FICO® Score Estimator

You can roughly estimate your actual credit score with this free score estimator from FICO®, the most trusted name in credit scoring. Here's how it works: Answer these ten easy questions and we'll give you a free estimated range for your three FICO® scores.

What do you mean I might not have a score?
You won't have a credit score unless you're older than 18 and you've had a credit card in your own name for longer than six months. So, if you're young or you pay with cash, you likely don't have a score. Or, if you're young and have only had a single credit card for a short period of time, you may not have a score yet either. So go ahead and answer the questions and get an idea. It's free, it's easy, and you don't have to give up any personal information.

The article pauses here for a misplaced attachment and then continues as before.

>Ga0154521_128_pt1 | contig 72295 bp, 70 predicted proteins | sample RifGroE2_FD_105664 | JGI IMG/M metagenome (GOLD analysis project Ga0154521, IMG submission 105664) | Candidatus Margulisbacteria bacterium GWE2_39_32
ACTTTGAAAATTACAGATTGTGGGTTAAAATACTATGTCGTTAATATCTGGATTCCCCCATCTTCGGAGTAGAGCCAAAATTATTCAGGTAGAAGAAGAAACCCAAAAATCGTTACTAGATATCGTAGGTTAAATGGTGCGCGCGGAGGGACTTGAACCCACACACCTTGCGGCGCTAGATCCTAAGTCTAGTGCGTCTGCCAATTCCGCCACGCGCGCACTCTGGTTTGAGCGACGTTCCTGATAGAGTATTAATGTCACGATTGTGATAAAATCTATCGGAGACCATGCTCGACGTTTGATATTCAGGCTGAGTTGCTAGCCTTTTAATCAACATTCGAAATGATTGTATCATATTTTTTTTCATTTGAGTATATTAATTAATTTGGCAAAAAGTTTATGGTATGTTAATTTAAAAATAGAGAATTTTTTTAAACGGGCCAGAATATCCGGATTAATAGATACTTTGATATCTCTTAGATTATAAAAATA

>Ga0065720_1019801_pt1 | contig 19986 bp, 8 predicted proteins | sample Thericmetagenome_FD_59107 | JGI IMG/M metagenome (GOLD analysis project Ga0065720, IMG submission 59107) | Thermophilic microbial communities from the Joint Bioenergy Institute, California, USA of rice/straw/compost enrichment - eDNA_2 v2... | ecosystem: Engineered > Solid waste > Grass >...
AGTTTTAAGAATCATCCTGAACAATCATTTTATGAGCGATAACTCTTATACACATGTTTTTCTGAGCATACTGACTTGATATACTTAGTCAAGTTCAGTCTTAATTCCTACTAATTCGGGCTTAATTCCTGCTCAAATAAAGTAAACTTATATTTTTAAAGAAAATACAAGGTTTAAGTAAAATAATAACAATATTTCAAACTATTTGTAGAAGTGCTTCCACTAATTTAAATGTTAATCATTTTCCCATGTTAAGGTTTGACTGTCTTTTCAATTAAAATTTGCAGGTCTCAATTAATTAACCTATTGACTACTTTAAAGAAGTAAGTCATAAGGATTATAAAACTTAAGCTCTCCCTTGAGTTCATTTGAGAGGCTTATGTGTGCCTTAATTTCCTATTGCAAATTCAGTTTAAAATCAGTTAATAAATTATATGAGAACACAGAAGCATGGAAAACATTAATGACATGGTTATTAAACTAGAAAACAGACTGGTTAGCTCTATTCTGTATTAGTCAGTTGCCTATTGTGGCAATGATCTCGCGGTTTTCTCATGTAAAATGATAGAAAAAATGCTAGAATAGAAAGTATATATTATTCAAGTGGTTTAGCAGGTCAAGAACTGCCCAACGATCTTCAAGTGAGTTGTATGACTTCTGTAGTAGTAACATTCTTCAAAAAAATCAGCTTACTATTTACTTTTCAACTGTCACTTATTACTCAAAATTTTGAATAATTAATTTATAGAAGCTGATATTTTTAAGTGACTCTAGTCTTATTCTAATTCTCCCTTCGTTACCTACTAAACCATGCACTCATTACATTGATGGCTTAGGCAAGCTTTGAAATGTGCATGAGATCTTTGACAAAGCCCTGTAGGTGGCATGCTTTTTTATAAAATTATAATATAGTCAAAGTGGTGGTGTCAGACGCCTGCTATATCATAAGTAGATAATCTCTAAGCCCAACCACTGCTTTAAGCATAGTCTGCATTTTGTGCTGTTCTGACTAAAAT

To find out more about credit scores, credit reports, and how to improve your score, visit break the code.

1. How many credit cards do you have?

I have never had a credit card
1
2 to 4
5 or more

2. How long ago did you get your first loan?

(i.e., auto loan, mortgage, student loan, etc.)







Part 1 of 3

How FICO Scores Work

When you apply for credit - whether for a credit card, a car loan, or a mortgage - lenders want to know what risk they’d take by loaning money to you.

FICO scores are the credit scores most lenders use to determine your credit risk. You have three FICO scores, one for each of the three credit bureaus - Experian, TransUnion, and Equifax. Each score is based on information the credit bureau keeps on file about you. As this information changes, your credit scores tend to change as well.

Your 3 FICO scores affect both how much and what loan terms (interest rate, etc.) lenders will offer you at any given time.

Taking steps to get your FICO scores in the higher ranges can help you qualify for better rates from lenders.